Autor: Steve Tasane
2019 - Faber & Faber, London; Faber & Faber
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Heartbreaking, moving tale . . . it's impossible not to be deeply touched while reading it. Child I is not an easy read, but it is an important one, and it will help children - and, for that matter, adults - consider those who are less fortunate than them. BookTrust
Kurztext / Annotation
An extraordinary novella with echoes of The Boy in the Striped Pyjamas and The Road; set in an otherworldly plain with hints of magical realism.
A group of undocumented children with letters for names, are stuck living in a refugee camp, with stories to tell but no papers to prove them. As they try to forge a new family amongst themselves, they also long to keep memories of their old identities alive.
Will they be heard and believed? And what will happen to them if they aren't?
An astonishing piece of writing that will enchant and intrigue children; perfectly pitched at a 9+ readership.
Tasane, Steve I am the son of a refugee, but that is not the reason why I wrote Child I. When I was a child I was a recipient of free school dinners, and charity bags full of toys and suchlike at Christmastime. We were a charity case and I had a foreign-sounding name - Tasane - and difficulty speaking English well. But in some ways, the worst thing of all, was that my father then deserted me and my three brothers, and my mother. We were a broken home. I hated being a 'broken' child. I grew up intensely envious of my friends who had a father. I grew up feeling the same otherness that my father must have felt as a refugee arriving in the UK. Child I is not my story. But it draws together the links between my own shattered upbringing and that of young refugee children growing up in today's crisis-defined world. Nothing has really changed. We just want to belong. We just want to not be hungry. We just want to be able to laugh and play. We want to be. And that is why I wrote Child I.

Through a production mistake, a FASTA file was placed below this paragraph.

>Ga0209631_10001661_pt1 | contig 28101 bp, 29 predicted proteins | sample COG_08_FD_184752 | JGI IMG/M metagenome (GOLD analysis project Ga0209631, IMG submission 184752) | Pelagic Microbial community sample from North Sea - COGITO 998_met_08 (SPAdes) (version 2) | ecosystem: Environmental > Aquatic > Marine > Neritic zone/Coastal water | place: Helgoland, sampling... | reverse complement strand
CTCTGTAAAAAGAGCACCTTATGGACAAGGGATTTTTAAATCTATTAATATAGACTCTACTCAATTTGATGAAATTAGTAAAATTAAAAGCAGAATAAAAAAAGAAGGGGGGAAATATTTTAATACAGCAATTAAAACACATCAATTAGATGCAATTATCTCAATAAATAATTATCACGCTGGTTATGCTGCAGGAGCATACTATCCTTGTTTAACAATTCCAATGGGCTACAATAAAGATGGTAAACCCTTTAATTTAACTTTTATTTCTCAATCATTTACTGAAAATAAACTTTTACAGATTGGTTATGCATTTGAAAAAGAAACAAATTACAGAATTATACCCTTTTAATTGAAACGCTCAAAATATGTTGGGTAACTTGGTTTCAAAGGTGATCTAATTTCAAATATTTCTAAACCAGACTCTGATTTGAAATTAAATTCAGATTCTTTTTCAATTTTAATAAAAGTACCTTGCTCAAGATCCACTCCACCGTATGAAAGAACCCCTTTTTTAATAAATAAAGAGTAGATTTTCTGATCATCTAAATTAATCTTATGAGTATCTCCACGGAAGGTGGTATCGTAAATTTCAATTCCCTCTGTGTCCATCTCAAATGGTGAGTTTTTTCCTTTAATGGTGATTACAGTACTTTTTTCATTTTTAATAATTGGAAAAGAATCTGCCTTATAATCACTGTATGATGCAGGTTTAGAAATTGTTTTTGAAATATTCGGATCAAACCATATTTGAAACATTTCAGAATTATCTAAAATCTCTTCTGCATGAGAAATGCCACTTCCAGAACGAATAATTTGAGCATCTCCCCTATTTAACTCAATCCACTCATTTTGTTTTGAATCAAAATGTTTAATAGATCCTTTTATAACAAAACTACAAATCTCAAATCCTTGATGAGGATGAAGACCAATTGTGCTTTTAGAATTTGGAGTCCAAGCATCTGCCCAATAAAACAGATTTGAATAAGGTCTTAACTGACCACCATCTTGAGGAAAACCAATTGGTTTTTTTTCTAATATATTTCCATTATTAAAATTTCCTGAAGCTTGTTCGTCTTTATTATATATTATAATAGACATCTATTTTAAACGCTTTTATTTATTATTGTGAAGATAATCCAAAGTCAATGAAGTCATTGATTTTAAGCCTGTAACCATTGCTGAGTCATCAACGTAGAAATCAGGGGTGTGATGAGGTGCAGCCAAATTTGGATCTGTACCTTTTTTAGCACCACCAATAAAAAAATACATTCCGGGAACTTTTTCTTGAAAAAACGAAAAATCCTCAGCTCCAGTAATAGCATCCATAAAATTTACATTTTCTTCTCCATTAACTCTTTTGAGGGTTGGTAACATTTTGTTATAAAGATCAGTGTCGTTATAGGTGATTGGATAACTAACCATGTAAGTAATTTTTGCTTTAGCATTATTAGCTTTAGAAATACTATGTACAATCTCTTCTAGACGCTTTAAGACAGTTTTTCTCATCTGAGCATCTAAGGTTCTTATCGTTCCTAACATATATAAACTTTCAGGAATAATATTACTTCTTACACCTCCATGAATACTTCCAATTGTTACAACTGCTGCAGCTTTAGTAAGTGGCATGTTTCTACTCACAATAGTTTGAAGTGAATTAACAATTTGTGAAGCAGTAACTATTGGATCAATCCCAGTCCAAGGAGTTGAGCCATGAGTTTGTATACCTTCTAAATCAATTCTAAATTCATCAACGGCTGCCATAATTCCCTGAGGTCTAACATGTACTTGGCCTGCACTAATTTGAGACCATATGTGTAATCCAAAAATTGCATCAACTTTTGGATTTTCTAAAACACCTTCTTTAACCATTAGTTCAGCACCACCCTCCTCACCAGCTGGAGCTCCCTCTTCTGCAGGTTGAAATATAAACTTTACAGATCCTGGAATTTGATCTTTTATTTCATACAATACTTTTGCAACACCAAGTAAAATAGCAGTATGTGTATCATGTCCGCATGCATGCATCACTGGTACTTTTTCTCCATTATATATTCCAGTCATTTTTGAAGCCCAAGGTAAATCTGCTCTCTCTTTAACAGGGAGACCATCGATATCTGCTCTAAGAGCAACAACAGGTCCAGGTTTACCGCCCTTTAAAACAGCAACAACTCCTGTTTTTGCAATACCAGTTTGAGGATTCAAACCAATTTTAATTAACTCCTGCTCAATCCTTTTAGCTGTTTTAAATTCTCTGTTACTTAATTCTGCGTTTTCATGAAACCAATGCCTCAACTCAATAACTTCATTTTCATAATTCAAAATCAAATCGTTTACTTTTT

|Verlag:||Faber & Faber, London; Faber & Faber|
|198 mm x 129 mm|
|ab 6 Jahre|
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Die Wagner’ sche sagt
„They have stories to tell but no documents to prove them. Child I has lost its family, documentations and thus identity. It lives in a refugee camp in the mud, amongst other nameless children - L, E, U, O. Their shelter is cold and they live off of food deliveries. Under their tree at the edge of the camp, where the world feels so much more colourful and free, the children find solace in friendship. Hope, they summon in their dreams.
Steve Tasane is the son of a refugee and was abandoned by his father when he was a child. He despises being the broken child of a broken family. So the intention behind his teen novel is to spread a message of broken refugee children. He lends mute and namless children a voice – against the ignorance of those children who are lucky enough to not know war, poverty and hunger.“